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This course introduces you to a broad range of theories and research methods in personality psychology. This link between theories and research methods will be a major theme throughout this course because the theories that personality psychologists hold greatly influence the types of research strategies they use.
We begin with an introduction to the field of personality psychology; turn to the research methods used to investigate theories of personality; and finally, cover a variety of theories that present diverse perspectives on personality.
Psych 203 is a general education course for students who do not plan to major in Psychology. It does not fulfill specific departmental graduation requirements for students completing a Bachelors degree in Psychology. Psychology majors who wish to use Personality Psychology as one of the three required core courses for the major must take Psychology 303. Students may not receive academic credit for Psych 203 if they have completed Psych 303 previously. Contact the undergraduate advisors in the Department of Psychology if you have questions about requirements for the Psychology major at (206) 543-2698.
Note: To finish on time, you should plan to complete one lesson per week, giving yourself a little extra time to prepare for exams.
At the end of this course, you will be able to
About the Online Environment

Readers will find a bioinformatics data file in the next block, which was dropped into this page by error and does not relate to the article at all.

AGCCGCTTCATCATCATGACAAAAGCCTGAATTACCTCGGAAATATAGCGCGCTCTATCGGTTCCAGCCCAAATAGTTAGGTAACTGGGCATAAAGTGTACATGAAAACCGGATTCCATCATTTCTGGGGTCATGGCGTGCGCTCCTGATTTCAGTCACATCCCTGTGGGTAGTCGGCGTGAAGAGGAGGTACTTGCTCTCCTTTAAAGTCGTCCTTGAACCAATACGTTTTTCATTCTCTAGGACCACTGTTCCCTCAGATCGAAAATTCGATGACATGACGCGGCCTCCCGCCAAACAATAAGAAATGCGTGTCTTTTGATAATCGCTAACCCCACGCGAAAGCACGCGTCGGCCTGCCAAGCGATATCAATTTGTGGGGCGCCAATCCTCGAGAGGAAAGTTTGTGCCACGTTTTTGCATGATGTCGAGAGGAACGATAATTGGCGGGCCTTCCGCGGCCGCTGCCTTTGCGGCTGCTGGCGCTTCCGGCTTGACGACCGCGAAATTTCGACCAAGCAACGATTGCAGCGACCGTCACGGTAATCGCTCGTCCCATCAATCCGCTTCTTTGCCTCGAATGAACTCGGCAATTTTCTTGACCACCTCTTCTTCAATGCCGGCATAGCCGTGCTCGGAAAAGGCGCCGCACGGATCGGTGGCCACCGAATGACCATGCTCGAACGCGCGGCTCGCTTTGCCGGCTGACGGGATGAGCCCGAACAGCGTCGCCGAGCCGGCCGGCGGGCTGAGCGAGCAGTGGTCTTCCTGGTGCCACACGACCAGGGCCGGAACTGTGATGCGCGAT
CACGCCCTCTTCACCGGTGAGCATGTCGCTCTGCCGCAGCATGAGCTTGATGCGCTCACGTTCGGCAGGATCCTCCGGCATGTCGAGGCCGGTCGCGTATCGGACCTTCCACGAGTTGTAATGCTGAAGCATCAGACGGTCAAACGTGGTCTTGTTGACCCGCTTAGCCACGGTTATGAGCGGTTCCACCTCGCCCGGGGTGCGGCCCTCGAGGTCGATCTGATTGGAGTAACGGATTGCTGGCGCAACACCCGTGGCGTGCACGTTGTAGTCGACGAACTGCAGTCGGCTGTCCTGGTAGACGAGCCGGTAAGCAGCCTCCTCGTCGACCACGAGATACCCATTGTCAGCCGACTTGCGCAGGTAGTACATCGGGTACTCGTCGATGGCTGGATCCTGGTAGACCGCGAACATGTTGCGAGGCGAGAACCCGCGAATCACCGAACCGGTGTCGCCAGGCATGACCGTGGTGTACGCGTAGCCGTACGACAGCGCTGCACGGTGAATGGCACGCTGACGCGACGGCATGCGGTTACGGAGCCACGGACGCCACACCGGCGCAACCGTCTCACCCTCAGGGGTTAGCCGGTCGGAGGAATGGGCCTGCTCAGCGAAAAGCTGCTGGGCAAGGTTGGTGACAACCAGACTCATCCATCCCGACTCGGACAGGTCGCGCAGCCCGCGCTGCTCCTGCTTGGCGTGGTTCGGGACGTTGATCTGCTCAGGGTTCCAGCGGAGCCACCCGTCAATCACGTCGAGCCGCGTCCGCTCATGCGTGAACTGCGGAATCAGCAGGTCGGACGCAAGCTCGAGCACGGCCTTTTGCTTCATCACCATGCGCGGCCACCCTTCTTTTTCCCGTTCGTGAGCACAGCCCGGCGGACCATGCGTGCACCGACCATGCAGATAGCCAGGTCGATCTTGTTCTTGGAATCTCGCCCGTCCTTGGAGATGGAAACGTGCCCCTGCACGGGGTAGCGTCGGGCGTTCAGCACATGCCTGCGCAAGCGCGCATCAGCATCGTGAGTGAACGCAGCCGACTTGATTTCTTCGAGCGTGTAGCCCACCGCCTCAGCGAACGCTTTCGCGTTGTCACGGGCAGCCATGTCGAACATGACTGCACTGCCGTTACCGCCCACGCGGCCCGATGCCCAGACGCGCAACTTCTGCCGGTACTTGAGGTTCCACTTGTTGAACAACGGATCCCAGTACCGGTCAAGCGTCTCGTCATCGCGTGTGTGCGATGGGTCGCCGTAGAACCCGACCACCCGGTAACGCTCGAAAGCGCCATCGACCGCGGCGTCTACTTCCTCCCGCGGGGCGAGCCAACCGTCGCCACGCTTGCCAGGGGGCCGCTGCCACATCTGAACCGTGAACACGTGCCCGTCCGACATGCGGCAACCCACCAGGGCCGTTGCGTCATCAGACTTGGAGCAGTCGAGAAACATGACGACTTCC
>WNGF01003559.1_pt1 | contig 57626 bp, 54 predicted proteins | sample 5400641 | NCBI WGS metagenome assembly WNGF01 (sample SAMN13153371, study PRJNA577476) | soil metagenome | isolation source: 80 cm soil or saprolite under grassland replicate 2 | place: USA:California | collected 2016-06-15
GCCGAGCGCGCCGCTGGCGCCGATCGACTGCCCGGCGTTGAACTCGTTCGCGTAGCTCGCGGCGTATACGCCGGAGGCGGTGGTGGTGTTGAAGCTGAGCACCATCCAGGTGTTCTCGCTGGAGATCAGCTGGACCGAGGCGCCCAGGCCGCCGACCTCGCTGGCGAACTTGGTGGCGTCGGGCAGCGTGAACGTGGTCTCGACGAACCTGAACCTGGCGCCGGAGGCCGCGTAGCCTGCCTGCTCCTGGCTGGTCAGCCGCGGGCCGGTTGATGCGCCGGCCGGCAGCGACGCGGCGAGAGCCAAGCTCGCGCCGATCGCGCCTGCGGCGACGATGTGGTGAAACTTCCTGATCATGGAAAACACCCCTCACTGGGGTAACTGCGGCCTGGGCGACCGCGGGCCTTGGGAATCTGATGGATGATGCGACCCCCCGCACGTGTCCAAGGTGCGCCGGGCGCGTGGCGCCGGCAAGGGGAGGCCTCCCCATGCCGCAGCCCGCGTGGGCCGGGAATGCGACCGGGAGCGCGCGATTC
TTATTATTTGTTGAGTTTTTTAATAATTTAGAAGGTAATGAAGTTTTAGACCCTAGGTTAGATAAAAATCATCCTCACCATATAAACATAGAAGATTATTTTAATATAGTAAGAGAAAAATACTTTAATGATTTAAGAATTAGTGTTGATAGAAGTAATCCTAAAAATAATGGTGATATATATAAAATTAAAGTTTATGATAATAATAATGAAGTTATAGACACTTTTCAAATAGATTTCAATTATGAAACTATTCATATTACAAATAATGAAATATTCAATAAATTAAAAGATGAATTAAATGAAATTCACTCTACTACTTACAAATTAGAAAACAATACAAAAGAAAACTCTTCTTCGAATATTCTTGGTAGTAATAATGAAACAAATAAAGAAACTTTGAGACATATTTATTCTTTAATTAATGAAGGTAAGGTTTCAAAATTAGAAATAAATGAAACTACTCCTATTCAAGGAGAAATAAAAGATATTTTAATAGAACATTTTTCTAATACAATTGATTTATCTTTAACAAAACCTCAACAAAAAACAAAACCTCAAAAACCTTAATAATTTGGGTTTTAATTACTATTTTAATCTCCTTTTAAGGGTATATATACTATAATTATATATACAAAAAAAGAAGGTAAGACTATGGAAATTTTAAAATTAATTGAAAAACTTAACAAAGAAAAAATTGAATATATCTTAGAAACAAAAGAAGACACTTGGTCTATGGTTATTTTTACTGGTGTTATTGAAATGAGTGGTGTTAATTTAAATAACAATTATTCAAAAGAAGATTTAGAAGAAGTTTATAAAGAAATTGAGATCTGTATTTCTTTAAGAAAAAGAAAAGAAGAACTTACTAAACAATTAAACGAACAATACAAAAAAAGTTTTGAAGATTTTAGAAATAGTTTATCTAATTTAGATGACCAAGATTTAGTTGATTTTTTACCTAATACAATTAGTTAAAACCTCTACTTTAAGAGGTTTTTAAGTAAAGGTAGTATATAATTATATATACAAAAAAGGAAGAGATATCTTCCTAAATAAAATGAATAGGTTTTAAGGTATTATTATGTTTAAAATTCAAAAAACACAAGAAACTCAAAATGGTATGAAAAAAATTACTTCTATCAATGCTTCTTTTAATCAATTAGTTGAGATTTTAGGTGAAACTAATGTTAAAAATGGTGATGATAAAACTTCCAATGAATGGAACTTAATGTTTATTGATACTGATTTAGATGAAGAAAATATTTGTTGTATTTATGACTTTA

Your online course offers several advantages to the traditional classroom, including the comprehensive Online Student Handbook, the ability to communicate electronically with students and with your instructor, and links to a rich array of UW Library Services.
Charles S. Carver and Michael F. Scheier, Perspectives on Personality, 7th ed. (Boston: Pearson, 2012).
Online Student Handbook
This handbook answers questions about your online learning course, such as how to purchase your text, obtain a transcript, and get technical help if you need it. The handbook also provides additional resources, such as how to order books or journals from the library and how to study for an online course.
Communication with Your Instructor and Student Peers
UW Library Services
As an online student, you have access to a wealth of Web resources compiled to provide fast, easy access to information that supports your online learning experience. Organized by subjects, UW Library Services links you to sites with help for writing and research, study skills, language learning, and library reference materials. All links have been assessed for credibility and reliability, and they are regularly monitored to ensure their usability.
The online environment poses special challenges to academic integrity. Sharing answers is a violation of the University code of academic conduct, and anyone suspected of violating this code will be referred to the office of academic affairs. Read the UW statement on Academic Honesty: http://www.washington.edu/uaa/gateway/advising/help/academichonesty.php
Several steps have been taken to minimize the likelihood that students will share online material or consult course materials while taking a test. First, the eight quizzes will be available for only a short period of time second, you will have only 6 minutes to complete each quiz (i.e., 1 minute/question), and once you submit your answers, you cannot change them. Finally, you will receive feedback regarding the number of questions you answered correctly, but you will not learn which answers are correct.